I’m always interested in the book by John Bunyan called Pilgrim’s Progress. When our boys were little, my husband would read it to them periodically with his myriad of voices. At one section of the story, Christian was at the house of the interpreter. There were two children sitting and waiting. One was very impatient and the other sat quietly. The one who was impatient received gifts and mocked the child who waited patiently.
The interpretation went something like this, “The child who was impatient refused to wait and received his gifts first and so mocked the child who waited patiently. The child waiting patiently would receive his gifts but they would be, by far, the better gifts. He who goes first soon uses up his gifts and must give way to he who goes last. The last would then be first and none takes his place because he is the last.”
In Philippians 1:28-29 we are reminded that we will be persecuted for doing right and in John 16:1-3, the person who kills us will feel like he’s doing a great service to God for so doing. This is our lot in life and persecution may not be that bad now but it could very well grow worse. Let us check our spirit daily and if we find ourselves growing discontented with our lot in life let us seek forgiveness and adjust our attitude to a grateful one. May our lives show the Lord that we are content under His wise bestowments.
Praise ye the Lord! O give thanks unto the Lord; for He is good: and His mercy endureth forever. Psalm 106:1
The Lord is worthy of all praise. Whether we are going through easy or rough times we know that He alone is the worthy one. As the days draw nearer to the end times we see the world falling apart. Praise the Lord for He is good! We see people we thought were godly and standing for truth suddenly fall away to heresy. Praise the Lord for He is good! We see an ungrateful generation who think they are owed everything. Praise the Lord for He is good! We see a generation that has no natural affection and are truce breakers and unholy. Praise the Lord for He is good! We see loved ones turn on us and break our hearts. Praise the Lord for He is good!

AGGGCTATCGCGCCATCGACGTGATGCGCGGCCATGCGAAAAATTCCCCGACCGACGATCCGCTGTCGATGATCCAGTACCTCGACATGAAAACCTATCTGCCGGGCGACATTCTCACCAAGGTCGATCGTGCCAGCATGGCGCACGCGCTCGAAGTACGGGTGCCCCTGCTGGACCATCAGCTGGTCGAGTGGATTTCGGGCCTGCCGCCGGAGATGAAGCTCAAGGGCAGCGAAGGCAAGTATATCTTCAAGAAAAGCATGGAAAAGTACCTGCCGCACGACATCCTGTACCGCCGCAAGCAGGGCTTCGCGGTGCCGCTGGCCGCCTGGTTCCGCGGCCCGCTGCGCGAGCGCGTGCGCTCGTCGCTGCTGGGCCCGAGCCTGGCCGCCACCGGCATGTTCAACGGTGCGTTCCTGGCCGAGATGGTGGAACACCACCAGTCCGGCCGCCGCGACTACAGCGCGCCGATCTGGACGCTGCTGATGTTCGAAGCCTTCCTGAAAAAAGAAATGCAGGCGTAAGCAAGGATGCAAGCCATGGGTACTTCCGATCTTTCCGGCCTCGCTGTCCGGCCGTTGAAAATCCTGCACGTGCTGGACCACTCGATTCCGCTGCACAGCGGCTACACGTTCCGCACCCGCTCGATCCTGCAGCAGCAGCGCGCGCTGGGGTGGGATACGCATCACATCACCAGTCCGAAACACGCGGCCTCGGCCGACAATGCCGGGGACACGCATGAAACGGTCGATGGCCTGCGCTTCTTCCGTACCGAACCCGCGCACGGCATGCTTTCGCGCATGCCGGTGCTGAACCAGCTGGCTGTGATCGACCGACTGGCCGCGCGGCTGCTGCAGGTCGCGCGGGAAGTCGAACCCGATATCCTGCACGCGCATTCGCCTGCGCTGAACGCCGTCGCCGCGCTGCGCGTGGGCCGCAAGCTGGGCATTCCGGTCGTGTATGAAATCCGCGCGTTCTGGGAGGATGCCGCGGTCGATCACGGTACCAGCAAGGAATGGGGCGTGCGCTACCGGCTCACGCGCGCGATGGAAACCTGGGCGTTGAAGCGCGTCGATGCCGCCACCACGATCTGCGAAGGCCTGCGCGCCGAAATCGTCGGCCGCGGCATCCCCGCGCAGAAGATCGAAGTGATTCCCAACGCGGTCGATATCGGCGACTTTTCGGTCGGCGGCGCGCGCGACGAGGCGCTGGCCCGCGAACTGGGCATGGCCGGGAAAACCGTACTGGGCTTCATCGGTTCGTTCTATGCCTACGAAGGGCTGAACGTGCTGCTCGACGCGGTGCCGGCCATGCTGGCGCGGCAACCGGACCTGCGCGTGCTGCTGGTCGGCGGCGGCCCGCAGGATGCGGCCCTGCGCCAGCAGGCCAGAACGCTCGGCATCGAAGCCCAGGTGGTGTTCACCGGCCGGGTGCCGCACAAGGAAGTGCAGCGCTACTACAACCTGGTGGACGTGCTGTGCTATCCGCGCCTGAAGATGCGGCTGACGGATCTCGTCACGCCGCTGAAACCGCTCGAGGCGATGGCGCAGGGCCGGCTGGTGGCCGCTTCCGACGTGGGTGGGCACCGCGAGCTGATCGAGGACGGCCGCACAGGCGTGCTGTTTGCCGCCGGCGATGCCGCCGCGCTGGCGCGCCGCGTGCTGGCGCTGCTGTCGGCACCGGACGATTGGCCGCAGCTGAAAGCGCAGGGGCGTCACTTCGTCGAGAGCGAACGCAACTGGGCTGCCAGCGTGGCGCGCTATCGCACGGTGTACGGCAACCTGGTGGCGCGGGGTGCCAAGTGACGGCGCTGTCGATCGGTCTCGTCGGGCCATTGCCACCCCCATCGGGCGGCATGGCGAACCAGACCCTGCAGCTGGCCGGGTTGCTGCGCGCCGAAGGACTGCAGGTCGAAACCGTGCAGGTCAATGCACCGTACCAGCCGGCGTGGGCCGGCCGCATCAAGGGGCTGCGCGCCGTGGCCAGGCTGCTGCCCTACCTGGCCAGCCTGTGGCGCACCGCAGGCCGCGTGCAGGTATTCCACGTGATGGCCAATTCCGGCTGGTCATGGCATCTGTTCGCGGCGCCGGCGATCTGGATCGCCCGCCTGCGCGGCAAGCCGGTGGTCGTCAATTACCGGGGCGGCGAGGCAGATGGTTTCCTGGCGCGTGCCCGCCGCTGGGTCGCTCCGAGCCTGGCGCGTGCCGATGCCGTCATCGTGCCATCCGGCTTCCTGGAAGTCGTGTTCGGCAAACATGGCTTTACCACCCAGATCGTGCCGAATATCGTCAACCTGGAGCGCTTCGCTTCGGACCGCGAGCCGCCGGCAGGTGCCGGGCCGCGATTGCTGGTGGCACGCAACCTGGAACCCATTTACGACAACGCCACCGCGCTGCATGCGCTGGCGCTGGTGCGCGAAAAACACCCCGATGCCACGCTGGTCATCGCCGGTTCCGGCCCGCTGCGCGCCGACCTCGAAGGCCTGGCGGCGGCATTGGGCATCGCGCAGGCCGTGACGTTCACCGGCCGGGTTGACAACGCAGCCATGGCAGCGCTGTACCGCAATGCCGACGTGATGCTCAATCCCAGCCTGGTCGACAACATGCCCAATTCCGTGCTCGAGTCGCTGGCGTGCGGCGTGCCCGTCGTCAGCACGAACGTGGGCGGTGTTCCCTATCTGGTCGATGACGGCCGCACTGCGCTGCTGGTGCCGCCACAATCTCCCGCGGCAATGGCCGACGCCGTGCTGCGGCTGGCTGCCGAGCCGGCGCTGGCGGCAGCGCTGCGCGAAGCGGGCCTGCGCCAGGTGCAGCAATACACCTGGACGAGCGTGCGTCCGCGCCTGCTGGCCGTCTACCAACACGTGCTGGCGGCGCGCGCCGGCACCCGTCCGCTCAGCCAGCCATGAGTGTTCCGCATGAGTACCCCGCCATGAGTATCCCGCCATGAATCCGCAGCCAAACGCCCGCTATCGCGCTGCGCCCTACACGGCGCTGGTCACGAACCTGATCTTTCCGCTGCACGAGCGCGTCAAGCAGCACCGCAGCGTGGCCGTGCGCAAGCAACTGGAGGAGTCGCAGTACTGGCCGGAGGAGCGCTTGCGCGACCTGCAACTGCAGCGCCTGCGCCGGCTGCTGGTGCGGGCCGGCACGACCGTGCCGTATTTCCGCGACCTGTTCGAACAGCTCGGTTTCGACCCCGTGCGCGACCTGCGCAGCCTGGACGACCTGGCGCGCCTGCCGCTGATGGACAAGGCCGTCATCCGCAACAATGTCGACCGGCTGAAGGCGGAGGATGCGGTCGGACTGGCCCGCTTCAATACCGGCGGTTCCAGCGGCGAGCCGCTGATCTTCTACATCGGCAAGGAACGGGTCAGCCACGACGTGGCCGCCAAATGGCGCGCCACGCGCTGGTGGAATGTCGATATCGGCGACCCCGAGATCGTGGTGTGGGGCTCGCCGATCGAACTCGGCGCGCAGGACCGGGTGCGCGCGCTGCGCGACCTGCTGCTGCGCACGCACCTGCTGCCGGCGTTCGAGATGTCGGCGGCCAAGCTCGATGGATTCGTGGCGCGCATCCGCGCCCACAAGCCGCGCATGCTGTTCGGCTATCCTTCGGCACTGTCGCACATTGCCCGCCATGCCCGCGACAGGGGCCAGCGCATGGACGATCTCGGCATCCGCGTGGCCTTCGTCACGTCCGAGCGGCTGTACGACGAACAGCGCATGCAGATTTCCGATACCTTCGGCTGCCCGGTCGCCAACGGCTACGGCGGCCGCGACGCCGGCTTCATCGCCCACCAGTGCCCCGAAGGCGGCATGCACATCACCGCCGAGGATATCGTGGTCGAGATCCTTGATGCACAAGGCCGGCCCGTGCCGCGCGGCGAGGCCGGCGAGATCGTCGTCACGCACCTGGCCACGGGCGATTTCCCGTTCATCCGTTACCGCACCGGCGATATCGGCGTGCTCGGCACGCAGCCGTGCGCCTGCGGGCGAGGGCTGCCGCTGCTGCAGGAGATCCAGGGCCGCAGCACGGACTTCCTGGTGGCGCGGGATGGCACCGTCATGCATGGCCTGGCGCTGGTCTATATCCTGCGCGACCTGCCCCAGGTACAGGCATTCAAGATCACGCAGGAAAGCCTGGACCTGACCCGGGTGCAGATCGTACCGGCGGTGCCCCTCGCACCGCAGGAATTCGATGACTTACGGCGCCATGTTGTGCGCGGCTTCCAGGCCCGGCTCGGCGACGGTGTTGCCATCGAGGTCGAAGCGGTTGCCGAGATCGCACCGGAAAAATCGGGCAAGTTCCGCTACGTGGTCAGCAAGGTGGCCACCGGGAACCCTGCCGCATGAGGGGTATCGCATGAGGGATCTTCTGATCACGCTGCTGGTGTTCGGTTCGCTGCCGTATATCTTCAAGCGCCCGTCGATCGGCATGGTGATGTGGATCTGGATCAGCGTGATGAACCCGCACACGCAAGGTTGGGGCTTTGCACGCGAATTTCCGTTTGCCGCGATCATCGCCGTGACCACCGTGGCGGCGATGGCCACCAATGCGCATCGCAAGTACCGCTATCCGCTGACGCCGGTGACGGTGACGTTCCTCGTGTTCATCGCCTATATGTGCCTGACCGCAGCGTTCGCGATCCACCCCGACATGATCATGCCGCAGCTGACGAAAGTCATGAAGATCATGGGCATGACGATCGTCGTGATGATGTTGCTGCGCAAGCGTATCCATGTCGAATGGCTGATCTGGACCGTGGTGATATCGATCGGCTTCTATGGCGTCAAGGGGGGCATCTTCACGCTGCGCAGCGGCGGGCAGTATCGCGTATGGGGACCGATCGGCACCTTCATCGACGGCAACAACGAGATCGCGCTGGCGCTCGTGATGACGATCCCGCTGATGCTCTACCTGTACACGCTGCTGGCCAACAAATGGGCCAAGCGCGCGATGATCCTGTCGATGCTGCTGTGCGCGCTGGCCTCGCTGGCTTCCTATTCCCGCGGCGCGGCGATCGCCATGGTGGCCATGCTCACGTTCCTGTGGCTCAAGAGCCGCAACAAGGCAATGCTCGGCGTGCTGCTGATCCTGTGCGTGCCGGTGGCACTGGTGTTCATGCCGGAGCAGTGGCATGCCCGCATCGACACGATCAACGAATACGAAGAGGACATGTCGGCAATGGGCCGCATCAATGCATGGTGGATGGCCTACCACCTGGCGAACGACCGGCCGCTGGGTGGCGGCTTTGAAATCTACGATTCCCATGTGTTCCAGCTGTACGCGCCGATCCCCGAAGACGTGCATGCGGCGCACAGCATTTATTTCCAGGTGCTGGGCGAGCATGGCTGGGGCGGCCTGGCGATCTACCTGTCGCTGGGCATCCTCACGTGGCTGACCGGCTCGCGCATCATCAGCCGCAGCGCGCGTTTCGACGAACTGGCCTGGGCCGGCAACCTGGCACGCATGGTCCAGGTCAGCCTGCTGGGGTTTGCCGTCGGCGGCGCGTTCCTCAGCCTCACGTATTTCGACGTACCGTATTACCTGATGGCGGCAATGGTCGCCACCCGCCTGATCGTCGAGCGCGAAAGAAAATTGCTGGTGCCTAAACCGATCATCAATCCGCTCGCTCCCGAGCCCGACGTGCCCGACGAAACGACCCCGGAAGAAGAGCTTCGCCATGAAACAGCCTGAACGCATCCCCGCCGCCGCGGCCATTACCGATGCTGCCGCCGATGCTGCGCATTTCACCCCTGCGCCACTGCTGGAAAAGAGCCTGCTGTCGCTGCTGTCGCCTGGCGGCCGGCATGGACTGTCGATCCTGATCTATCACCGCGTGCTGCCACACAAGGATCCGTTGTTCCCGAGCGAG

Whatever we are going through, we, as true believers, are told to give thanks to the Lord and praise Him no matter what happens. How can we be thankful to the Lord when the hard times keep rolling our way? Give thanks and praise to the only One Who deserves it. Learn contentment even in the midst of trials. Let’s look to the Lord when our heart is breaking and there is no one who will listen to us or when we can’t tell anyone what is going on in our lives. Praise the Lord for He is good!
As we go through life we can’t expect we will be trial free. Sometimes the trials feel like they are more than we can bear but we must cast all our cares on the Lord. He knows what we need and He will give us strength to make it through. Don’t wait until life is falling apart before you praise the Lord. Do it in the good times and the bad. Do it whether you feel like it or not. Praise the Lord for He is good!
As we pray to the Lord, His power changes our lives. I can’t remember who said it but someone made the comment that when we pray to God we don’t pull Him to us to do our bidding but He bends our will to His. This is similar to anchoring a ship to the land. You don’t pull the land to the ship. Instead, the land holds the anchor and the ship is then pulled to the land. I like this analogy as it reminds me that prayer is one of God’s means of changing me to become like Christ not changing Christ to do what I want. As we pray, the Lord changes us and gives us a view of Him that we wouldn’t otherwise see.